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Remarks by UNICEF Executive Director Anthony Lake at Addressing Inequalities Side Event Hosted by the Government of Denmark in New York

NEW YORK, 8 July 2013 – “For reasons both principled and practical, addressing inequalities should be at the heart of the post-2015 agenda. Thanks to many of the people in this room, and especially the government of Denmark, the Copenhagen meeting in February was an important milestone in making that a reality. Indeed, last month, the High Level Panel’s report on that agenda called for a transformative shift ― to address inequalities ― to ‘leave no one behind.’

In Copenhagen, we agreed that, despite the unprecedented progress sparked by the MDGs, far too often, structural inequalities and social exclusion continue to grow. Far too many are being left behind – children with disabilities, those living in remote or conflict-torn communities, girls and women, indigenous people.

This is wrong – terribly wrong – in principle. Every child ― no matter where she or he lives ― has an equal right to a healthy, secure start in life. That is why the Copenhagen meeting recommended more strongly integrated human rights principles and standards across all post-2015 goals, including gender equality.

And such inequalities are wrong in practice. By definition, without addressing the plight of the most disadvantaged, we cannot eradicate extreme poverty. Nor can we succeed in our goals of eradicating polio; of greatly reducing under-five mortality; of increasing access to healthcare, education, nutrition, or clean water and sanitation, if we don’t concentrate on the areas in greatest need.

Our studies show that because the greater results that come with a focus on those areas outweigh the additional costs of reaching them, an emphasis on equity is more cost-effective than our current approach.

In Copenhagen, we also agreed that beyond its contribution to reaching the MDGs and post-2015 goals, a focus on equality is essential to sustainable economic growth.

It helps countries build a healthy, well-educated, innovative workforce that can power their economies forward in the future. Investing in the hardest-to-reach is necessary to lift more people out of poverty, to keep them out of poverty, to help create more demand and to empower them to save and invest in their futures.

And our discussions reminded us that, as we debate the post-2015 goals, we all must work together to explore the synergies among them ― how each goal helps us achieve other goals.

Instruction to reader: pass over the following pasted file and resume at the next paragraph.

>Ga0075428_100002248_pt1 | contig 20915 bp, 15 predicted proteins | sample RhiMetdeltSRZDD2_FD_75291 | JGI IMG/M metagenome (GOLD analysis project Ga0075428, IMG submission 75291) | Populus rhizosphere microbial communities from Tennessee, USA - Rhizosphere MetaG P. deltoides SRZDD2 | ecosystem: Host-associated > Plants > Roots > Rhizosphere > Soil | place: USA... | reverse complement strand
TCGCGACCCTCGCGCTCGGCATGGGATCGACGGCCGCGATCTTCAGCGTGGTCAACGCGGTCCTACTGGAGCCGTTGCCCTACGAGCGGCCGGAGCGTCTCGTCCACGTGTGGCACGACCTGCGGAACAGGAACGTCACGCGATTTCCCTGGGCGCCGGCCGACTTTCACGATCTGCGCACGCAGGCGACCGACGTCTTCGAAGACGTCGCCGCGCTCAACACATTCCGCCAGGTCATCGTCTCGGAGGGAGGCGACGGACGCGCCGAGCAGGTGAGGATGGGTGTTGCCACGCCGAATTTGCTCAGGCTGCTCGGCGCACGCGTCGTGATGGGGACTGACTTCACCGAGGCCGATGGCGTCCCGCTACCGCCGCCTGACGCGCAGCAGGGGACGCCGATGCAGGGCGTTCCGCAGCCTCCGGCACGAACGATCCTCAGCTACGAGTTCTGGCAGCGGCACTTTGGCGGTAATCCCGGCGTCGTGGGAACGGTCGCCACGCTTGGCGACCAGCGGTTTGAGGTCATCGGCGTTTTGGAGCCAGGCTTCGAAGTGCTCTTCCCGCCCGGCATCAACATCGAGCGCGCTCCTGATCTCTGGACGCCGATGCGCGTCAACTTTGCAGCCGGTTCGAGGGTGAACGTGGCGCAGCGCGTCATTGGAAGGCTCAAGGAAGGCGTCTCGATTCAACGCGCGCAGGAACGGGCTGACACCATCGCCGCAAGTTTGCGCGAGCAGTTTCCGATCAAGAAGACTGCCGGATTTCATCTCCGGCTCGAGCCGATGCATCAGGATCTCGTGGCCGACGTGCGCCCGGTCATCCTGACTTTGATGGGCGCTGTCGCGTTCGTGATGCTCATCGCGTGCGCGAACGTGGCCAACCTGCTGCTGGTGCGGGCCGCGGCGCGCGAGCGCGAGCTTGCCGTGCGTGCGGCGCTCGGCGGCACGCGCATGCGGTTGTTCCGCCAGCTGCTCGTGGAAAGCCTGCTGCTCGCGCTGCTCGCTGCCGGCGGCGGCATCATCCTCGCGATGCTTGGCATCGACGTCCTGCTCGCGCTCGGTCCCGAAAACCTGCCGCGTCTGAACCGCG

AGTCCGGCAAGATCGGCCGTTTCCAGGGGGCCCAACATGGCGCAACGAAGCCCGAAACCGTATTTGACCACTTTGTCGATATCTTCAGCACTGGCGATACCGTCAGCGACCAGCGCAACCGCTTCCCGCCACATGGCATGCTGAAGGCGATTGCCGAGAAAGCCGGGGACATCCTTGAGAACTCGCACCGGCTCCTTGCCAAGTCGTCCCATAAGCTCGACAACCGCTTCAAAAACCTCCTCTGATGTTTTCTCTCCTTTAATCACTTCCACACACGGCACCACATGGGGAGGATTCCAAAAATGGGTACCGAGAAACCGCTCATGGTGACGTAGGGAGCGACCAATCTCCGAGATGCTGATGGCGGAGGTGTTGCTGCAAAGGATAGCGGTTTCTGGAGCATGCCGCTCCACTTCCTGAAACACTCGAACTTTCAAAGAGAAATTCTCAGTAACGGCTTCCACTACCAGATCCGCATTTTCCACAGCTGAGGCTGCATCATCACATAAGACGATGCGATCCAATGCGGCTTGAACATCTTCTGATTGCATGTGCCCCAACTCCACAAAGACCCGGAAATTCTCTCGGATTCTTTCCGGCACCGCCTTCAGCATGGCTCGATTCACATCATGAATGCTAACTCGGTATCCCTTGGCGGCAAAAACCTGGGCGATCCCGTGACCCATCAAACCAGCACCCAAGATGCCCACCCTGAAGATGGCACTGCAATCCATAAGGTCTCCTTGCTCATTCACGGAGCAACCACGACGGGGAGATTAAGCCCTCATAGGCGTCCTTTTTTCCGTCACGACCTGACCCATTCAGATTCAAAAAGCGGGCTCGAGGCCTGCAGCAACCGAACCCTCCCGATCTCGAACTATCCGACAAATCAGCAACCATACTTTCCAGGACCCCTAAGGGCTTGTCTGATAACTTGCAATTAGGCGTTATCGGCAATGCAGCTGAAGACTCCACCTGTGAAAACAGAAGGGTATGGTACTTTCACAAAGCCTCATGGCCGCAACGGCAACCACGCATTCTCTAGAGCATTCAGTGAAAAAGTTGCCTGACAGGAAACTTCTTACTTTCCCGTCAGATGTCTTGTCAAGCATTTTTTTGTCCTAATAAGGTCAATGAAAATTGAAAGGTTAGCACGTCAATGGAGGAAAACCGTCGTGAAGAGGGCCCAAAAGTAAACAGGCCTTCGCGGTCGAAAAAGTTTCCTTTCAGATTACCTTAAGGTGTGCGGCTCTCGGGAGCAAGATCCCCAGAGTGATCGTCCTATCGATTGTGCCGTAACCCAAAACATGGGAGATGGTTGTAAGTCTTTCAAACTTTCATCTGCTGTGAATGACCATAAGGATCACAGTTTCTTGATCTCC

It is inevitable that some of us are most focused on economic growth and development, others on the environment or on social development and inclusion. Each group will no doubt fight for investing in its particular interests. All have good cases.

But we cannot allow these debates to force us into narrow thinking or narrow choices.

Social development, for example, should be seen as an investment in economic growth, not simply as a nice dividend of that growth. To paraphrase President Kennedy, we should ask not only what economic growth can do for social development, but also what equitable social development can do for economic growth. And the answer is: a great deal.
When we educate a girl today, for example, we help her earn tomorrow ― and increase the odds that her own children will be healthy, well-nourished and educated leaders of economic growth in the following generation.

Indeed, equity strategies in themselves spur long-term, sustainable economic growth. A 2011 IMF staff study found that, globally, a 10 per cent decrease in inequality increases the expected length of an economic growth period by 50 per cent.

Similarly, because the burden of climate change falls unequally on the poor, they have the greatest stake in its mitigation. And when we invest in health, education, protection, nutrition and sanitation, we help the most vulnerable populations become more resilient, and better able to adapt to the effects of natural disasters, humanitarian emergencies and climate change.

So, just as the proponents of social development should join in common cause with those most concerned with economic growth, they should also be joining hands with the environmentalists. And, of course, the benefits of ‘green growth’ bring – or should bring – the environmentalists and economists together.

So as we develop our framework for post-2015, we should look not only to each goal in isolation, but how each goal can help us achieve all of our goals in a virtuous upward spiral of progress ― and make that case to the global public. And, how, in giving every child a fair, equitable start in life, we give the world its best chance at a better future. Because in securing every person’s future, we help secure our own.”



UNICEF works in more than 190 countries and territories to help children survive and thrive, from early childhood through adolescence. The world’s largest provider of vaccines for developing countries, UNICEF supports child health and nutrition, good water and sanitation, quality basic education for all boys and girls, and the protection of children from violence, exploitation, and AIDS. UNICEF is funded entirely by the voluntary contributions of individuals, businesses, foundations and governments. For more information about UNICEF and its work visit: www.unicef.org

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For further information, please contact:

Peter Smerdon, UNICEF New York, Tel: +1 212 303 7984, Mobile:+1 917 213 5188, psmerdon@unicef.org




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